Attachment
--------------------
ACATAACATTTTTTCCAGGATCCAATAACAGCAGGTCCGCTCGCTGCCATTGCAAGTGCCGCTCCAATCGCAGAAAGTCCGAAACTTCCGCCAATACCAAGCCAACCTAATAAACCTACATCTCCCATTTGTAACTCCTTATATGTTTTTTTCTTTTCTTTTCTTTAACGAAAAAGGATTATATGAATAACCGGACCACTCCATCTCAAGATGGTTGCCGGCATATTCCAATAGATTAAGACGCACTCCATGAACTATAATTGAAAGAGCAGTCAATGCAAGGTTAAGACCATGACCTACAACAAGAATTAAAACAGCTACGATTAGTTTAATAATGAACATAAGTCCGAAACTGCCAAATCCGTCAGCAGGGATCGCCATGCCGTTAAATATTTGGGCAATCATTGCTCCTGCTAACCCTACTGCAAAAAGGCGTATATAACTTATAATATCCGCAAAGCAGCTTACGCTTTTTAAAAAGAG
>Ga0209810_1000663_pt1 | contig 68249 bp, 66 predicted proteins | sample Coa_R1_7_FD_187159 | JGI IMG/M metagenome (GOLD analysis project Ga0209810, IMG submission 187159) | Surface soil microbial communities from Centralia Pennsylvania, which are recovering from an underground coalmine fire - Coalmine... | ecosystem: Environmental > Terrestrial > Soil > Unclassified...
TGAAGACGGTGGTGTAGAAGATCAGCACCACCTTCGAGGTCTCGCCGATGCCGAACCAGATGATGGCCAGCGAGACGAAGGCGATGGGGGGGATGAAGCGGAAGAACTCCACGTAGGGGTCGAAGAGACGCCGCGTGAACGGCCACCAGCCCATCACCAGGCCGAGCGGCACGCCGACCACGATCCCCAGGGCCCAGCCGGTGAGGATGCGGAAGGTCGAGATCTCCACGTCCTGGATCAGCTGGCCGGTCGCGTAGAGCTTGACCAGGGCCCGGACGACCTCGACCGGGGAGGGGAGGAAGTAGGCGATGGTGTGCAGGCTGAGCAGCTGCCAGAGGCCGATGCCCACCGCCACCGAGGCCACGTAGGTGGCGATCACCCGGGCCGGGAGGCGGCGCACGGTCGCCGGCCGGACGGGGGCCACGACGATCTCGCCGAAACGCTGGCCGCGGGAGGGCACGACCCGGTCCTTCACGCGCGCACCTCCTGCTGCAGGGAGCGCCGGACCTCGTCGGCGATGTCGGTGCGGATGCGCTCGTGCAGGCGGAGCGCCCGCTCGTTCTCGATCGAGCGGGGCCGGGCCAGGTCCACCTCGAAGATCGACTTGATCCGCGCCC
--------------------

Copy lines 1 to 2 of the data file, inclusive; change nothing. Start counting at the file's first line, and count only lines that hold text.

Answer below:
ACATAACATTTTTTCCAGGATCCAATAACAGCAGGTCCGCTCGCTGCCATTGCAAGTGCCGCTCCAATCGCAGAAAGTCCGAAACTTCCGCCAATACCAAGCCAACCTAATAAACCTACATCTCCCATTTGTAACTCCTTATATGTTTTTTTCTTTTCTTTTCTTTAACGAAAAAGGATTATATGAATAACCGGACCACTCCATCTCAAGATGGTTGCCGGCATATTCCAATAGATTAAGACGCACTCCATGAACTATAATTGAAAGAGCAGTCAATGCAAGGTTAAGACCATGACCTACAACAAGAATTAAAACAGCTACGATTAGTTTAATAATGAACATAAGTCCGAAACTGCCAAATCCGTCAGCAGGGATCGCCATGCCGTTAAATATTTGGGCAATCATTGCTCCTGCTAACCCTACTGCAAAAAGGCGTATATAACTTATAATATCCGCAAAGCAGCTTACGCTTTTTAAAAAGAG
>Ga0209810_1000663_pt1 | contig 68249 bp, 66 predicted proteins | sample Coa_R1_7_FD_187159 | JGI IMG/M metagenome (GOLD analysis project Ga0209810, IMG submission 187159) | Surface soil microbial communities from Centralia Pennsylvania, which are recovering from an underground coalmine fire - Coalmine... | ecosystem: Environmental > Terrestrial > Soil > Unclassified...